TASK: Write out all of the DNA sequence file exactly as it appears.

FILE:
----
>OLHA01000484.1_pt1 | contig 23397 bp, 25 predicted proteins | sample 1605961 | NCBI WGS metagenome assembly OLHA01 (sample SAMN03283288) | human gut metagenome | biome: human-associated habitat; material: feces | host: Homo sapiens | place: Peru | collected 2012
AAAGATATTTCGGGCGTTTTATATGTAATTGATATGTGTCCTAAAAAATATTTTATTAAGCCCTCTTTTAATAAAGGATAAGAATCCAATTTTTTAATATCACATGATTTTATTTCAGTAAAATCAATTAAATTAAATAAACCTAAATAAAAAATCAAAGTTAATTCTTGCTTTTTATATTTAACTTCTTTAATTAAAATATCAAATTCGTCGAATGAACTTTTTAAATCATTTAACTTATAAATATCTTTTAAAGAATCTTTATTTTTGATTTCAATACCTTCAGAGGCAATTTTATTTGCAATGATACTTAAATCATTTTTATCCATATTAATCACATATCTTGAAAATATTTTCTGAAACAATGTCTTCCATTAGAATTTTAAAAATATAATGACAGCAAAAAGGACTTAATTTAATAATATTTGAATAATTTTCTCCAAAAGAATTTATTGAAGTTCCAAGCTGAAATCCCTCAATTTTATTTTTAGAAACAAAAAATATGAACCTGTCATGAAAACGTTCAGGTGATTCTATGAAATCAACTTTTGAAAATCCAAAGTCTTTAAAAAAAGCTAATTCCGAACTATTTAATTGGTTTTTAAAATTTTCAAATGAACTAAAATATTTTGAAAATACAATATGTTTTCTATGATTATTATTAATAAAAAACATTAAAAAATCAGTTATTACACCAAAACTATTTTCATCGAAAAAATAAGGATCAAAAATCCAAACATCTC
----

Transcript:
>OLHA01000484.1_pt1 | contig 23397 bp, 25 predicted proteins | sample 1605961 | NCBI WGS metagenome assembly OLHA01 (sample SAMN03283288) | human gut metagenome | biome: human-associated habitat; material: feces | host: Homo sapiens | place: Peru | collected 2012
AAAGATATTTCGGGCGTTTTATATGTAATTGATATGTGTCCTAAAAAATATTTTATTAAGCCCTCTTTTAATAAAGGATAAGAATCCAATTTTTTAATATCACATGATTTTATTTCAGTAAAATCAATTAAATTAAATAAACCTAAATAAAAAATCAAAGTTAATTCTTGCTTTTTATATTTAACTTCTTTAATTAAAATATCAAATTCGTCGAATGAACTTTTTAAATCATTTAACTTATAAATATCTTTTAAAGAATCTTTATTTTTGATTTCAATACCTTCAGAGGCAATTTTATTTGCAATGATACTTAAATCATTTTTATCCATATTAATCACATATCTTGAAAATATTTTCTGAAACAATGTCTTCCATTAGAATTTTAAAAATATAATGACAGCAAAAAGGACTTAATTTAATAATATTTGAATAATTTTCTCCAAAAGAATTTATTGAAGTTCCAAGCTGAAATCCCTCAATTTTATTTTTAGAAACAAAAAATATGAACCTGTCATGAAAACGTTCAGGTGATTCTATGAAATCAACTTTTGAAAATCCAAAGTCTTTAAAAAAAGCTAATTCCGAACTATTTAATTGGTTTTTAAAATTTTCAAATGAACTAAAATATTTTGAAAATACAATATGTTTTCTATGATTATTATTAATAAAAAACATTAAAAAATCAGTTATTACACCAAAACTATTTTCATCGAAAAAATAAGGATCAAAAATCCAAACATCTC